I spent most of last Saturday dragging my two-and-a-half-year-old daughter around a lake or two up in Rocky Mountain National Park. We were hiking and throwing rocks in the water, and I was secretly trying to get her interested in fishing. I even brought a Tenkara rod for her to try and cast. Laugh if you must, but I swear to you she can actually sorta cast the thing. It’s perfect for her to learn on as there’s no line to manage and no reel to mess with.
On the way into the “Park,” as we like to call it, we stopped at Kirk’s Fly shop to get my wife a fishing license. I was perusing the aisles when it hit me: kids would probably be a whole lot more interested in fishing if they could actually see the fish. I asked the sales clerk if they sold kids’ polarized glasses. He looked at me with a sideways glance and said “Of course….” I have to admit I didn’t even know they existed. I let my daughter Mabel pick which pair, which was of course were the pink pair with skull and crossbones on them. She’s got excellent taste.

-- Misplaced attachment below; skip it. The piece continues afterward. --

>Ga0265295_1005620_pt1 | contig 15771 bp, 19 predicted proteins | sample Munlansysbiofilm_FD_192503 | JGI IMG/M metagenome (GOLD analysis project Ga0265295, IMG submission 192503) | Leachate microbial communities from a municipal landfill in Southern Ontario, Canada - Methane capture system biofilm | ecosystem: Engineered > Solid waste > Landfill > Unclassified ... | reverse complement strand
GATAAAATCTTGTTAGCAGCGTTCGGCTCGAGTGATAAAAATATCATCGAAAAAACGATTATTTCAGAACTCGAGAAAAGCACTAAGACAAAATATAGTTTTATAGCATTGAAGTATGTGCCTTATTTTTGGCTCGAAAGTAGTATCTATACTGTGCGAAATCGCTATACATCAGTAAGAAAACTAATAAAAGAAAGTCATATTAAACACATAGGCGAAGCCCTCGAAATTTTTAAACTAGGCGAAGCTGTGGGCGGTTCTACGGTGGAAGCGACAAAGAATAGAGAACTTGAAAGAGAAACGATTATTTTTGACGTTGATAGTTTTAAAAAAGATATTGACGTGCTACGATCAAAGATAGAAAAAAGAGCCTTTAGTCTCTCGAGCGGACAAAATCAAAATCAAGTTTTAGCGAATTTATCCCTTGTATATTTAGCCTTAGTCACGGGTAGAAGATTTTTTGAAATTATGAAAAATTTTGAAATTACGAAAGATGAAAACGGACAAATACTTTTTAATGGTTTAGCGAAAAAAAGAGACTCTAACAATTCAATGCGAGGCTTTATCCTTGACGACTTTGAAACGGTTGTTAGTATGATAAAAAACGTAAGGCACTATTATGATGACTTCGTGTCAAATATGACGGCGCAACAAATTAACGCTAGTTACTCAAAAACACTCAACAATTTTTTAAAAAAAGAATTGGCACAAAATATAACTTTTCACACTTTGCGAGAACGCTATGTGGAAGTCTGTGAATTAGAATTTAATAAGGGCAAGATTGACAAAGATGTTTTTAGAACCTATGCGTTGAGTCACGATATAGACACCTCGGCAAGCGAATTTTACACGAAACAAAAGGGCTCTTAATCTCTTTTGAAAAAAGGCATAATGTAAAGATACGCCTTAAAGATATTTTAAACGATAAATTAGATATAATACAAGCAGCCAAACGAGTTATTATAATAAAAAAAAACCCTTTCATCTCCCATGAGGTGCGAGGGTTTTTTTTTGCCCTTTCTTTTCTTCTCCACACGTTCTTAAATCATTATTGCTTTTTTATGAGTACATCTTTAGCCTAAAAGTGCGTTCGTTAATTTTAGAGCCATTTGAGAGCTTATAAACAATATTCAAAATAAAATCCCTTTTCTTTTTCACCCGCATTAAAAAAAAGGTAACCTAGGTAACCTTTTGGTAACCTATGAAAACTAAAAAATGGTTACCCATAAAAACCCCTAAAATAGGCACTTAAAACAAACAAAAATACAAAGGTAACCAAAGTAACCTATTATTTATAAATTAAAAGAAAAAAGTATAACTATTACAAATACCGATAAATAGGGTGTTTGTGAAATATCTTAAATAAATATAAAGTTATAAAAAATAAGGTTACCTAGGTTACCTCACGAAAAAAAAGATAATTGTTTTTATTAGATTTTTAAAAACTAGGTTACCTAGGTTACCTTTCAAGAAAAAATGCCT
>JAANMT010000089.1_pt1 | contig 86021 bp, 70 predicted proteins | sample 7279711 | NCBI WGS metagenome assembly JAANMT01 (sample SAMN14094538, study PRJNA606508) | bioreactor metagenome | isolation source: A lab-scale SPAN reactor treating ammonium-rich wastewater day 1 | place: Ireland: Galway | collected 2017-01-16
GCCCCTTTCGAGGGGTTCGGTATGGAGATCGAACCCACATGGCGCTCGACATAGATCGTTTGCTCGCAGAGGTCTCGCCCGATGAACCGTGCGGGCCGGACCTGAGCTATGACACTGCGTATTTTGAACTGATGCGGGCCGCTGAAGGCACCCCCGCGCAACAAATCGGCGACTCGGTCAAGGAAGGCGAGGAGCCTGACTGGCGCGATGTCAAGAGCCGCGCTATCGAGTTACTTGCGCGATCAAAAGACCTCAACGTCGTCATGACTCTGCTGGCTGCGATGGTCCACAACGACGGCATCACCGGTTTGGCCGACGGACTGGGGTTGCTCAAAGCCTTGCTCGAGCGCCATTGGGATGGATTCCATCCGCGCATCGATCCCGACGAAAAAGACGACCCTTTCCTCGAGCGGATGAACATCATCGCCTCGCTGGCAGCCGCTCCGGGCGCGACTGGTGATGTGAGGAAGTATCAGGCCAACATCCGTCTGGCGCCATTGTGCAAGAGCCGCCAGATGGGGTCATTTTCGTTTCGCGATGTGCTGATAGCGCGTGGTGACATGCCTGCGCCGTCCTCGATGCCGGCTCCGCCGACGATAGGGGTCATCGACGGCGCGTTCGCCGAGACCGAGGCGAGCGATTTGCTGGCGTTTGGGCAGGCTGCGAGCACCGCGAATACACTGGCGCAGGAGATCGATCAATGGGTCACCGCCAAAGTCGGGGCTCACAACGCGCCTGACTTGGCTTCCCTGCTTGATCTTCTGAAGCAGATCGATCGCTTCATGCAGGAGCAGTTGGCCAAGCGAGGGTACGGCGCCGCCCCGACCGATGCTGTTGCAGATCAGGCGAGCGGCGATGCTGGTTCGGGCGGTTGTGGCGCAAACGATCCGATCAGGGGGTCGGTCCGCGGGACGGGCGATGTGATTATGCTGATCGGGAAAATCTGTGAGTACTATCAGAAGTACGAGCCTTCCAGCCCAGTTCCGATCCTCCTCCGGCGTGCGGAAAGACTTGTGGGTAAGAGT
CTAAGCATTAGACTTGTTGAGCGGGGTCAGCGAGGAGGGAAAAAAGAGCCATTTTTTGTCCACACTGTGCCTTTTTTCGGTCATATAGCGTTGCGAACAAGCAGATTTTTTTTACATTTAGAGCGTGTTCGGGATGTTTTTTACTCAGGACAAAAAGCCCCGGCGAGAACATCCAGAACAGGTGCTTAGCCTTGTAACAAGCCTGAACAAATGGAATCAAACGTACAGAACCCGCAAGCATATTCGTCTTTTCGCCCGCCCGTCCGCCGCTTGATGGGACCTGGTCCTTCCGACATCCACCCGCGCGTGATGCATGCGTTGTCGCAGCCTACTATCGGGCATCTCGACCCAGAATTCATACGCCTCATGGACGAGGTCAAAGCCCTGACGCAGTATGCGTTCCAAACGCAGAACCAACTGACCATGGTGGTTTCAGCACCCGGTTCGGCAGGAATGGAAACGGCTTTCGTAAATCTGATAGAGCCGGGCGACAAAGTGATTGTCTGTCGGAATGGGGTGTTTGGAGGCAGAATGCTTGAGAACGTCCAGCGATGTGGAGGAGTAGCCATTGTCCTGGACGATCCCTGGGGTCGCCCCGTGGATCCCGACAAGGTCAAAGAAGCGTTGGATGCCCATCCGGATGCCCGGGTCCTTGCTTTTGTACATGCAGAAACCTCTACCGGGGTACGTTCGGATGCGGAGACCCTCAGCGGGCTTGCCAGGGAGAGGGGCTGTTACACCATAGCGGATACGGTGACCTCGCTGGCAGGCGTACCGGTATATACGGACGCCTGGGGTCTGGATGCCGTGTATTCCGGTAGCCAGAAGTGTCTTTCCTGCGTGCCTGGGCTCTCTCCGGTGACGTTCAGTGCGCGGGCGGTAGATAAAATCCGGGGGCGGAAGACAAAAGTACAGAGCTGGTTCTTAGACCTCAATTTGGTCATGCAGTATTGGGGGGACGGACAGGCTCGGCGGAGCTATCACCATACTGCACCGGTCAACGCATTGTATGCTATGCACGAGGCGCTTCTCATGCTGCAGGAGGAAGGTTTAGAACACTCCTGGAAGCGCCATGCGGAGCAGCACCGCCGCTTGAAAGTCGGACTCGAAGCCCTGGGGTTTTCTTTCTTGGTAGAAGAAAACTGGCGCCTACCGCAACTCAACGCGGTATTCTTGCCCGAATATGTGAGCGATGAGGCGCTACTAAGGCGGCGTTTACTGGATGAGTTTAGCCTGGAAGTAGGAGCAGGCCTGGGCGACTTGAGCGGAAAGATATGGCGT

Now these aren’t your Smith Optics or Costa variety sunglasses, but while the quality wasn’t exceptional it really wasn’t that bad. For $17 I figured what the heck, I’d give em a try. It was a wise decision. She loved ’em before we even hit the water. She was twisting and turning her head to make “the sky more BLUUU” and loved taking the glare off the water and seeing everything down below. After she realized she could see some of the trout I was seeing, all she wanted to do was find more fish. That doesn’t mean she was fishing for them, but at least she was interested. And that’s good enough for me.
So if you’re struggling to figure out how to get your kiddo interested in fishing, do yourself a favor a spend a little dough and get them some polarized lenses. You might just be pleasantly surprised.